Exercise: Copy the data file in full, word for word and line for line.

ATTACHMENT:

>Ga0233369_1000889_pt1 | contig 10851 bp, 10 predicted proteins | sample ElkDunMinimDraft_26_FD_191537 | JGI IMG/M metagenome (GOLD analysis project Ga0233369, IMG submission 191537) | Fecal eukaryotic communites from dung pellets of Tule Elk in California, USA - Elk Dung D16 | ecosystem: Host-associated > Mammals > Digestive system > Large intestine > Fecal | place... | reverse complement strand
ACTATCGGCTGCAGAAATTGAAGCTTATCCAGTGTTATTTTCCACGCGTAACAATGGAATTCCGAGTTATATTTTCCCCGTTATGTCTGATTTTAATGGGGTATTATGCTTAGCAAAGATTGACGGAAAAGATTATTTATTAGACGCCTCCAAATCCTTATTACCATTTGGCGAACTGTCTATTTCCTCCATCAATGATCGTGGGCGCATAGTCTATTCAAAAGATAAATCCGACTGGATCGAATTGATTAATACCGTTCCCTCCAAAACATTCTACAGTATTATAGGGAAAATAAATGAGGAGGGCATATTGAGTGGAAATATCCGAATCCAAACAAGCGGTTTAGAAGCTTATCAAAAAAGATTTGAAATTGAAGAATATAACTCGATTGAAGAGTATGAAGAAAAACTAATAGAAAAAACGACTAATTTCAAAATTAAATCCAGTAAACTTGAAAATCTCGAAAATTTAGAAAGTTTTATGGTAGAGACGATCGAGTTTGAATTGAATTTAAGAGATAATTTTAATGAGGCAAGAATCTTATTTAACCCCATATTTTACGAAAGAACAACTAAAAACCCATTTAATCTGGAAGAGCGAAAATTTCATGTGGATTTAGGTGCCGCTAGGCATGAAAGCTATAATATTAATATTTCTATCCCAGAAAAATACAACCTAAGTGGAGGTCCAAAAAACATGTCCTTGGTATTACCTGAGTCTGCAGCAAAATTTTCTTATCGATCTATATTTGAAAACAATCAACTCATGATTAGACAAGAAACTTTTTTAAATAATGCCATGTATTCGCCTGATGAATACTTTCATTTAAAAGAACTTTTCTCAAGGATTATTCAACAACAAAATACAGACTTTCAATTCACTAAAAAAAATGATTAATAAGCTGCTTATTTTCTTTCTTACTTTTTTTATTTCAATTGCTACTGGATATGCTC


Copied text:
>Ga0233369_1000889_pt1 | contig 10851 bp, 10 predicted proteins | sample ElkDunMinimDraft_26_FD_191537 | JGI IMG/M metagenome (GOLD analysis project Ga0233369, IMG submission 191537) | Fecal eukaryotic communites from dung pellets of Tule Elk in California, USA - Elk Dung D16 | ecosystem: Host-associated > Mammals > Digestive system > Large intestine > Fecal | place... | reverse complement strand
ACTATCGGCTGCAGAAATTGAAGCTTATCCAGTGTTATTTTCCACGCGTAACAATGGAATTCCGAGTTATATTTTCCCCGTTATGTCTGATTTTAATGGGGTATTATGCTTAGCAAAGATTGACGGAAAAGATTATTTATTAGACGCCTCCAAATCCTTATTACCATTTGGCGAACTGTCTATTTCCTCCATCAATGATCGTGGGCGCATAGTCTATTCAAAAGATAAATCCGACTGGATCGAATTGATTAATACCGTTCCCTCCAAAACATTCTACAGTATTATAGGGAAAATAAATGAGGAGGGCATATTGAGTGGAAATATCCGAATCCAAACAAGCGGTTTAGAAGCTTATCAAAAAAGATTTGAAATTGAAGAATATAACTCGATTGAAGAGTATGAAGAAAAACTAATAGAAAAAACGACTAATTTCAAAATTAAATCCAGTAAACTTGAAAATCTCGAAAATTTAGAAAGTTTTATGGTAGAGACGATCGAGTTTGAATTGAATTTAAGAGATAATTTTAATGAGGCAAGAATCTTATTTAACCCCATATTTTACGAAAGAACAACTAAAAACCCATTTAATCTGGAAGAGCGAAAATTTCATGTGGATTTAGGTGCCGCTAGGCATGAAAGCTATAATATTAATATTTCTATCCCAGAAAAATACAACCTAAGTGGAGGTCCAAAAAACATGTCCTTGGTATTACCTGAGTCTGCAGCAAAATTTTCTTATCGATCTATATTTGAAAACAATCAACTCATGATTAGACAAGAAACTTTTTTAAATAATGCCATGTATTCGCCTGATGAATACTTTCATTTAAAAGAACTTTTCTCAAGGATTATTCAACAACAAAATACAGACTTTCAATTCACTAAAAAAAATGATTAATAAGCTGCTTATTTTCTTTCTTACTTTTTTTATTTCAATTGCTACTGGATATGCTC